What do you get when you pair a latchkey terrier mutt with a hucksterish koala trying to put on a show? A double-blockbuster year for Illumination Entertainment, the animation studio behind 2016’s The Secret Life of Pets (which grossed more than $875 million worldwide) and Sing ($360 million in its first three weeks), as well as the Despicable Me franchise. Its hits, each produced for about half the average film budget of rival Disney-Pixar, confirm Illumination’s status as an entertainment company for the digital age, where interstitial ads and smartphone games have to be as compelling as the movies themselves.
“Nothing we do is ancillary,” says founder and CEO Chris Meledandri. “Every interaction the audience has with our characters is equally important to us.”
Thanks to a dedicated creative unit that functions as an internal ad agency, 20% of the material Illumination creates is simply in support of its movies—some appearing in increments as short as five seconds long. They’re helped by Illumination’s characters, which communicate in a universal visual language, care of the studio’s diverse group of international artists. And in a rare move, Illumination retains control over licensing deals and partnerships, working to create original stories for projects such as the Minion Rush mobile game (which has 750 million users) and the Minion Mayhem rides currently at a handful of Universal Studios theme parks (Universal co-owns the Illumination brand with Meledandri). It’s part of Meledandri’s ongoing quest to “inspire the same sense of wonder in all forms.”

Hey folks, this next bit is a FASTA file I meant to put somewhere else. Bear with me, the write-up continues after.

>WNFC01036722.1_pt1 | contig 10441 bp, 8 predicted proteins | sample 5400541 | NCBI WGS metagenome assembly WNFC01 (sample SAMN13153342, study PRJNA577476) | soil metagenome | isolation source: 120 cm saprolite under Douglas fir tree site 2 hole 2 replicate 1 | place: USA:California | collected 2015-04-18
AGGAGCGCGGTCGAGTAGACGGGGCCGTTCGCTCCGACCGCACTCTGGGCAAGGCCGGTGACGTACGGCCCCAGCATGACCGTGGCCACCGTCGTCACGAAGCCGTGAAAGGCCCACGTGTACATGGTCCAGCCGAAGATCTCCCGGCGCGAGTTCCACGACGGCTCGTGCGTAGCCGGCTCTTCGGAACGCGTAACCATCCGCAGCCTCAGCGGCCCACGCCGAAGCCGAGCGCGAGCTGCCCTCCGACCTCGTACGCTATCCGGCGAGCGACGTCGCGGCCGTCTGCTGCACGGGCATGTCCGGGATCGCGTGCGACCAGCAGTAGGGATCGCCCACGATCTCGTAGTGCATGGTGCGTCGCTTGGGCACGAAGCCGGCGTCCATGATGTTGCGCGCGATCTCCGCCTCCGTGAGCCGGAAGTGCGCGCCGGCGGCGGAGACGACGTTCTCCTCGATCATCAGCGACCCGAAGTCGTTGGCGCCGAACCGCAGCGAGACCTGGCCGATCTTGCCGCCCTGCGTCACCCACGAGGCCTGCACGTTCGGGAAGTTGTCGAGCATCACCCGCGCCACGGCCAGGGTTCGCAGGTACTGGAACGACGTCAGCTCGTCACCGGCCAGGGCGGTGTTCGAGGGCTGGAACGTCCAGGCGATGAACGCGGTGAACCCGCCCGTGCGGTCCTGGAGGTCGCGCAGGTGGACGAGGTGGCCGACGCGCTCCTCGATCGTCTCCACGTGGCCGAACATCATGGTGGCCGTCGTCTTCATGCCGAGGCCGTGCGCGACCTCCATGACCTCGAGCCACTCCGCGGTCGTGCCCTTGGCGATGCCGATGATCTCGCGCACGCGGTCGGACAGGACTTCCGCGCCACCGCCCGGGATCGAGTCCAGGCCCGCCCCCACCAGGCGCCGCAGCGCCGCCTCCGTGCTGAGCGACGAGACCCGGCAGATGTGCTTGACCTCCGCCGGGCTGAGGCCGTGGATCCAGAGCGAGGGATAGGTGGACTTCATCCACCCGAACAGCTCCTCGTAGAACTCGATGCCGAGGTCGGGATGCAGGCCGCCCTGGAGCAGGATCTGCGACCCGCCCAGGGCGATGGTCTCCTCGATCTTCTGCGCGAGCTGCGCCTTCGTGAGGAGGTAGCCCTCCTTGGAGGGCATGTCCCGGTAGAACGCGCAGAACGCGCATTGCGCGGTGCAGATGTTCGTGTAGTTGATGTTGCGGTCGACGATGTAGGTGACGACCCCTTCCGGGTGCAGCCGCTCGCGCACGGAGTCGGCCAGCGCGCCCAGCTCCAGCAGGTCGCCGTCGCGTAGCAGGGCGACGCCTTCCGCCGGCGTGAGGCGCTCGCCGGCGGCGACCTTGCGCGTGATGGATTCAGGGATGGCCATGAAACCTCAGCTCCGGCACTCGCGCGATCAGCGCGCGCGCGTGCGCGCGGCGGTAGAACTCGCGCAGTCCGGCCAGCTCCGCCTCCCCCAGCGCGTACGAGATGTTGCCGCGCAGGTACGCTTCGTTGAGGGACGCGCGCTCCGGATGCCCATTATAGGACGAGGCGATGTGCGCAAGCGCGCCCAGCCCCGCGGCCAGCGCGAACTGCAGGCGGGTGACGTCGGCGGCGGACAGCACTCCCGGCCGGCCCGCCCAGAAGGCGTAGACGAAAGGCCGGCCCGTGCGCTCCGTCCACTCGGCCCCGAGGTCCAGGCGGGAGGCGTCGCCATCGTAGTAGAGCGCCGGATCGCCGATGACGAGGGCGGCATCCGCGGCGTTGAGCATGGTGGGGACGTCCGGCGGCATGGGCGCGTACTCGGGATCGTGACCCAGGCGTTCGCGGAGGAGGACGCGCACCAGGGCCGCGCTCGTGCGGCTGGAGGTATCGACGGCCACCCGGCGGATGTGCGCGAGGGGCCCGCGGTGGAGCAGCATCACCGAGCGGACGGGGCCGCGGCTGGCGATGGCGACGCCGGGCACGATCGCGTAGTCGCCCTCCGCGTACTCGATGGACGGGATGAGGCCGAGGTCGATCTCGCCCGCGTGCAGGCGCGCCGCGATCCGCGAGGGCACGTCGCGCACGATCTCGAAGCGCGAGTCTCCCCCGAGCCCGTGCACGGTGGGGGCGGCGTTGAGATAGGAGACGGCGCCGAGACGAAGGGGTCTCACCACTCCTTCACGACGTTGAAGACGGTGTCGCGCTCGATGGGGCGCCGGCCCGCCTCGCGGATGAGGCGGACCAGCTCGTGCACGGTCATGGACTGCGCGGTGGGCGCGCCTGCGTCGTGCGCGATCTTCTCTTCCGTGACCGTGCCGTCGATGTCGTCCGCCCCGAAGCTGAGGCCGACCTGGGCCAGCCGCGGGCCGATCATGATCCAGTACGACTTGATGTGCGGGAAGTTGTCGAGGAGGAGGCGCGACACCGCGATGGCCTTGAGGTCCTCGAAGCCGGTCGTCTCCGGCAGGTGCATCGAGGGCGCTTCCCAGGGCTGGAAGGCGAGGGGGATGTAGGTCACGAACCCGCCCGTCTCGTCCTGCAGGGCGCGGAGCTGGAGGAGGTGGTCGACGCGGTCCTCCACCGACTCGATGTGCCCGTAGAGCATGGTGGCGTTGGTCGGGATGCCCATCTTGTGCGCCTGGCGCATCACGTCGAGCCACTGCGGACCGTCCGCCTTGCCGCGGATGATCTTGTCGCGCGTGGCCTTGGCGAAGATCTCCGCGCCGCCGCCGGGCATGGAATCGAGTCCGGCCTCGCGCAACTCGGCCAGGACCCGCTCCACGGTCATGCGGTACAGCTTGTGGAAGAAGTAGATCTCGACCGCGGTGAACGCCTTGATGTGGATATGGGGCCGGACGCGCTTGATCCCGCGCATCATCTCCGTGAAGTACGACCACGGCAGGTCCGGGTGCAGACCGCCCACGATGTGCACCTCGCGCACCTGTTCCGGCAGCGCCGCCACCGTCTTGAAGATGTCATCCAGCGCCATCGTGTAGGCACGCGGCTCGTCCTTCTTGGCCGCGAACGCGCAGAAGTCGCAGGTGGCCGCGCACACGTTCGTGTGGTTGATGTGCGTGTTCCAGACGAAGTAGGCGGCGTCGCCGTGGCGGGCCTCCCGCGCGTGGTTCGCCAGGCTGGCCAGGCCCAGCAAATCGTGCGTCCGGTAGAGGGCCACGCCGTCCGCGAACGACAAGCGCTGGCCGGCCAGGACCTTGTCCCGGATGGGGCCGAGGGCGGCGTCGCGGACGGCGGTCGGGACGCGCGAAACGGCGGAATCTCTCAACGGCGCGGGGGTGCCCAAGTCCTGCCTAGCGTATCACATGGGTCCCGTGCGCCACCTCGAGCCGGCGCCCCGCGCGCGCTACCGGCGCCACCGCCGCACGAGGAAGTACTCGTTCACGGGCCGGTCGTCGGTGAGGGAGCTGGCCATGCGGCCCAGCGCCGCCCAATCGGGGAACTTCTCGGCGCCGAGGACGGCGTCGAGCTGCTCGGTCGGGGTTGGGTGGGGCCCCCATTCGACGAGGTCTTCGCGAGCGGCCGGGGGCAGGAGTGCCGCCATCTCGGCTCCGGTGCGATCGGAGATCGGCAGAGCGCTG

This article is part of our coverage of the World’s Most Innovative Companies of 2017.